The record beat Radiohead's Kid A into second place, with Arctic Monkeys' Whatever People Say I Am, That's What I'm Not, The Strokes' Is This It and Arcade Fire's Funeral making up the top five.
Mike Skinner, the artist who performs as The Streets, told the newspaper: "My experience of listening to UK garage, which was huge, was in people's cars and houses. The idea behind Original Pirate Material was to make music which reflected that.
"To be someone who was on the one hand very English, but at the same time a bit like Nas, and could come up with these cool-sounding couplets about all the weed that gets smoked and all the little adventures that you go on."
He added: "Every garage MC to my knowledge at that time was really a rapper. The thing about garage was, it gave you a chance of breaking out and reaching a wider public, whereas if all you were doing was making 'UK hip-hop', there was no hope of that happening.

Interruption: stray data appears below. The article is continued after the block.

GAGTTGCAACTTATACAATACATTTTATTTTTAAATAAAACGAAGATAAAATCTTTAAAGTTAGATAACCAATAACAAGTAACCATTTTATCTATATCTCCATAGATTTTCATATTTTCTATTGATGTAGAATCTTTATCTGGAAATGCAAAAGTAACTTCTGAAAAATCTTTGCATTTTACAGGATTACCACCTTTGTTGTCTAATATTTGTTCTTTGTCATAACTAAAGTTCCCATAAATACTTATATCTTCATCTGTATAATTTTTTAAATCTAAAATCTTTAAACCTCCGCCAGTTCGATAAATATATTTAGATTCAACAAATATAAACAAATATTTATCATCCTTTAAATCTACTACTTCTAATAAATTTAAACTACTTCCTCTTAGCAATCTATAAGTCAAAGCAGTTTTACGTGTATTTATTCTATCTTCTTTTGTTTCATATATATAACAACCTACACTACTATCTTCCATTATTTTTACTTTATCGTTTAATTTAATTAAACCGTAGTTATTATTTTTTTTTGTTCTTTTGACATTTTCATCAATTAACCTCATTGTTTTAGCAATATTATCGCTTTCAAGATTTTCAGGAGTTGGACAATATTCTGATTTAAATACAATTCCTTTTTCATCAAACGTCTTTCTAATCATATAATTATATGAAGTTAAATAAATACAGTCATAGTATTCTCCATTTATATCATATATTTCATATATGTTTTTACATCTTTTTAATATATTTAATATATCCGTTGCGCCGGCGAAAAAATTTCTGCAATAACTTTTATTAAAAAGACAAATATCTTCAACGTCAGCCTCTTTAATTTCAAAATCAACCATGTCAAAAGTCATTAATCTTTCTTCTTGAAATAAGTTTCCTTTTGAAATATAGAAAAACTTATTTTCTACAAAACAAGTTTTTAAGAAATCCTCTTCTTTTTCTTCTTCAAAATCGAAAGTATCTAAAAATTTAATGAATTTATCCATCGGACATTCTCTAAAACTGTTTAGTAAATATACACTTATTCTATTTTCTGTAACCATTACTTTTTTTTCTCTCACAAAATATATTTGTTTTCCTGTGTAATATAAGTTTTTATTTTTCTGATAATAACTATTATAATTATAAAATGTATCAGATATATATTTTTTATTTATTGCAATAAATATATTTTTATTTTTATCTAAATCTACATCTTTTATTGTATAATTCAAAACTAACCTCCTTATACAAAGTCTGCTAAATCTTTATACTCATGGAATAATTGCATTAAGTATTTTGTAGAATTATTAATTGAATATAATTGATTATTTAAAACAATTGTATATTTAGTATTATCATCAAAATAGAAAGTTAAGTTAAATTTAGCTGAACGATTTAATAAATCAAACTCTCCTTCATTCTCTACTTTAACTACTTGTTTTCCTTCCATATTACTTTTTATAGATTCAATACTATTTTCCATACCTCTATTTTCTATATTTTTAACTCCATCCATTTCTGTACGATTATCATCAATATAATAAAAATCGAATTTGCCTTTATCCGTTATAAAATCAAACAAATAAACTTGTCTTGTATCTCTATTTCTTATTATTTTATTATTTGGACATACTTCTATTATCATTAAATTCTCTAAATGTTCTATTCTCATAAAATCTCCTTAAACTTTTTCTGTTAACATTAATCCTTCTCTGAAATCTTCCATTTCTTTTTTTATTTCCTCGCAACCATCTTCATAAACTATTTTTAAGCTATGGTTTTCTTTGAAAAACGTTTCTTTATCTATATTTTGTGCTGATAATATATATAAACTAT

"Yet at the same time, being a garage MC was not generally regarded as prestigious. If you're a rapper, that's a good thing: you're a wordsmith. But if you were an MC - at least until the momentous Dizzee Rascal came along - that was more like being a holiday rep."
Original Pirate Material came ninth in NME's recent albums of the decade list, which was topped by The Strokes' Is This It.